Consciousness, not matter, is the ground of all existence, declares University of Oregon physicist Goswami, echoing the mystic sages of his native India. He holds that the universe is self-aware, and that consciousness creates the physical world.
Some people respond with a wary eye but an open mind.
Others don't care.
Still others enthusiastically embrace any challenge and work with it to see where they get to in the end.
Then there are the people who just as enthusiastically resist any open challenge to an established, "gut" idea. These people respond irrationally, with fear and excessive caution. Many of the reviews of this book fall into the latter category.
Yes, Goswami's interpretation of quantum mechanics has been disputed. What this has to do with anything is rather irrelevent. To the gentleman who named Polkinghorne by name, Polkinghorne's interpretation of physics has been challenged numerous times as well. There is no one interpretation physicists agree on. Look at the results and you can even see that not all of them agree the Earth exists!
Further, this gentleman points out that the reformulation of Descartes' Cogito argument could well be "God chooses, therefore I am". How silly this is supposed to be a criticism. Anyone who understands the book knows that Goswami is talking about a transcendent mind, not a personal one. He IS talking about God.
It is true that Goswami does not hold up every so-called "paranormal" event as evidence of his idealist philosophy. Again, this is irrelevent. Science always progresses this way--a new model appears and allows us to explain something we previously though impossible, but it does not logically follow that everything we thought impossible is now explainable by the model, now does it?
I was ready to blast Goswami's point about the OBE (Out-of-body-experience) because I read the Amazon.Read more ›
The first portion of the book is a crash course in Quantum Physics using various dialogues to make a multitude of points. I am somewhat familiar with the cast of characters of the history of Quantum Physics and the major eastern religious texts and I wish the author had of just stated his case. But then I was soon to realize that the book was not about consciousness, but his theory called "monistic idealism".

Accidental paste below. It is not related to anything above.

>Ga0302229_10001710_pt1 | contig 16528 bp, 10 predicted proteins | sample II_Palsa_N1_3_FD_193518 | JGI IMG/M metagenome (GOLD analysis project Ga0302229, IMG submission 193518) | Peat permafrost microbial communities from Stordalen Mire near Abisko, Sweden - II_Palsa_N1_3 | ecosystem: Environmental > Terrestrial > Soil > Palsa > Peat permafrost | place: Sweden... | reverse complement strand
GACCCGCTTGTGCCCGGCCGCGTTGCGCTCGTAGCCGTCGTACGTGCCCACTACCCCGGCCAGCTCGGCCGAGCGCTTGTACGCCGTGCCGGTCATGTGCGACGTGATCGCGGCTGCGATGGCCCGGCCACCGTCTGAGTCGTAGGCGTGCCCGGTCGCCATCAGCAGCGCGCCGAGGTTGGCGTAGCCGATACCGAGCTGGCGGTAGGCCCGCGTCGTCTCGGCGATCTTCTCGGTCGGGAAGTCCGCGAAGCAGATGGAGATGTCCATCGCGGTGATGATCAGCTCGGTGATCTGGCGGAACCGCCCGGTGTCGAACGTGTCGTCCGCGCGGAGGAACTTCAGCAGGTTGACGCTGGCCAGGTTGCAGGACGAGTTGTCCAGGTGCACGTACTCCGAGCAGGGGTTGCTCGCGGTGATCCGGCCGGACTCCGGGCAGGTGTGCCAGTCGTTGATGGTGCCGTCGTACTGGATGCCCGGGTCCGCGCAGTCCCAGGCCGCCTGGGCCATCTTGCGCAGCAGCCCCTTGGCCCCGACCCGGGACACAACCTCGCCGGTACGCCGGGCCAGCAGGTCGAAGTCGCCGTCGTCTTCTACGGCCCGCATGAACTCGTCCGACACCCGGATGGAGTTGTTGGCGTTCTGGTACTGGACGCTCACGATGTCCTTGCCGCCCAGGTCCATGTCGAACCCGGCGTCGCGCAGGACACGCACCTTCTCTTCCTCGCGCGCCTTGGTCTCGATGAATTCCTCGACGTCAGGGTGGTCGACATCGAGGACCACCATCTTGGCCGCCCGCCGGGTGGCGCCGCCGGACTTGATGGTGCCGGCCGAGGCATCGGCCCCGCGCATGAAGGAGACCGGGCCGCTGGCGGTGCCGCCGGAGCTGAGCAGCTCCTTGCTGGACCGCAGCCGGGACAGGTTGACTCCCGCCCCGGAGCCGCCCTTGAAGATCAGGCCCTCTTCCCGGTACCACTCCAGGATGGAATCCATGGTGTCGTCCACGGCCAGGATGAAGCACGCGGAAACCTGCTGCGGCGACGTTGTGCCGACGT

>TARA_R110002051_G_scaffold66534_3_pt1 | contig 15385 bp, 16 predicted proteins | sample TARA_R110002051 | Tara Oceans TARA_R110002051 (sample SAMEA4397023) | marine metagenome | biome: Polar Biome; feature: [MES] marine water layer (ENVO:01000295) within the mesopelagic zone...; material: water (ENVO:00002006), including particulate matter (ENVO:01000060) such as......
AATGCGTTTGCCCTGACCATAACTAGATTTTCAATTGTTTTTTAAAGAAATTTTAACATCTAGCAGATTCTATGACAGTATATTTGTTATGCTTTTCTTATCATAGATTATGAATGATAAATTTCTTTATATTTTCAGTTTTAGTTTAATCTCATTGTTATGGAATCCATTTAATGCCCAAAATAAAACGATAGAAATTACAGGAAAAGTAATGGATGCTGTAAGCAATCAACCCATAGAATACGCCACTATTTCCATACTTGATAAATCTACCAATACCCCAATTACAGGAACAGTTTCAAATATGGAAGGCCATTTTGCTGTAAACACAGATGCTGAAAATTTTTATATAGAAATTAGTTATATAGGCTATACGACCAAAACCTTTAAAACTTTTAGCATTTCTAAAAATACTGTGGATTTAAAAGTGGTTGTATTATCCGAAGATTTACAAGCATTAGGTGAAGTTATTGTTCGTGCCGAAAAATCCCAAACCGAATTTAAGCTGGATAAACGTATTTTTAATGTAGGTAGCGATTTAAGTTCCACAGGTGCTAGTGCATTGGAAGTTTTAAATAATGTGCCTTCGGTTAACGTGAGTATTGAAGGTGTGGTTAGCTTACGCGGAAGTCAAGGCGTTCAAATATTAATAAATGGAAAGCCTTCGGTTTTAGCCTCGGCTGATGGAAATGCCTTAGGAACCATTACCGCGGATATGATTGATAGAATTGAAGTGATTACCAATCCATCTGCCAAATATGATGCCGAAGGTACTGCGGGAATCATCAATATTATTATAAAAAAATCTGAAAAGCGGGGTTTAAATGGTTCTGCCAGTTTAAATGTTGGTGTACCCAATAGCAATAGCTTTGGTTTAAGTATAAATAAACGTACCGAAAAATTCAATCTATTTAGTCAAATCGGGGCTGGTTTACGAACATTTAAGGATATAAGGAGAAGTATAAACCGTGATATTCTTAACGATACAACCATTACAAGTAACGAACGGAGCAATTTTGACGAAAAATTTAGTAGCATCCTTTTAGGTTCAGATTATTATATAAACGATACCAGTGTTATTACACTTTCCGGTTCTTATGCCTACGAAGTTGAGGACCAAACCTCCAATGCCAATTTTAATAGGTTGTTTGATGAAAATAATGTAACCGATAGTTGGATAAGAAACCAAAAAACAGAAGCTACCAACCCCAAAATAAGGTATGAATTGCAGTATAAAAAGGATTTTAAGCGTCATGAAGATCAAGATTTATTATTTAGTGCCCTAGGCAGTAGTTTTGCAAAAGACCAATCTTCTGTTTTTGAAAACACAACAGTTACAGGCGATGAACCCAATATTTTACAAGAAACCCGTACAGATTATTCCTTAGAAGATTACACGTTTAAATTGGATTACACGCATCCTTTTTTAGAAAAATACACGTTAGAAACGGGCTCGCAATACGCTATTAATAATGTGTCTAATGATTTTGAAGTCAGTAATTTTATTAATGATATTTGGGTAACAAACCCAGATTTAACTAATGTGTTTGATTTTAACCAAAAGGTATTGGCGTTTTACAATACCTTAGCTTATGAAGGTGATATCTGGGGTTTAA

I promised myself, in my thirties, that I would go wherever my intellect and curiosity could take me, which is why I finished the book. Now in my middle sixties, I followed his many logical arguments and his quotations from a wide variety of philosophers, psychologists, scientists and religious texts.
It is a wide-ranging book and in all fairness I did gain some new and interesting insights.
However, when the author gives his definition of "Quantum self" as "The primary subject modality of the self beyond ego in which resides real freedom, creativity, and nonlocality of the of the human experience", I decided I felt more comfortable thinking about human consciousness actually being hugged between groups of nerve synapses deep within the human brain.
To begin with, he uses "paradox" as a synonym for "self-contradiction."
According to Goswami, religions are all founded by mystics who believe in monism, a trancendant Brahma, divine play, the whole Upanishadic kit and kaboodle. Later, disciples dumb the "real teachings" of the Master down for the masses. This is doubtful historically in almost every actual case of which I am aware -- and I study the origins of religions for a living. In the case of Jesus, still less Mohammed, only massive falsification or at least wishful thinking can save the paradigm. I realize this idea is not original with Goswami. But I am a little tired of people making a case for monism from the NT by quoting a few teachings that seem to agree with it out of context, and ignoring the rest.
As for philosophy, Goswami's ideas about love seem shallower than those of theistic thinkers like C. S. Lewis, Lin Yutang, or even Scott Peck, to me. He thinks love is best when based upon the premise of monism. "How can you not love when there is one consciousness and you known that you and the other are not really separate?" A silly question; there are categories of neurosis that work precisely that way. On a philosophical level, the question is meaningless.Read more ›
I grew up in Christian Science. As a Christian Scientist I would not normally approach the subject of spirituality... Read more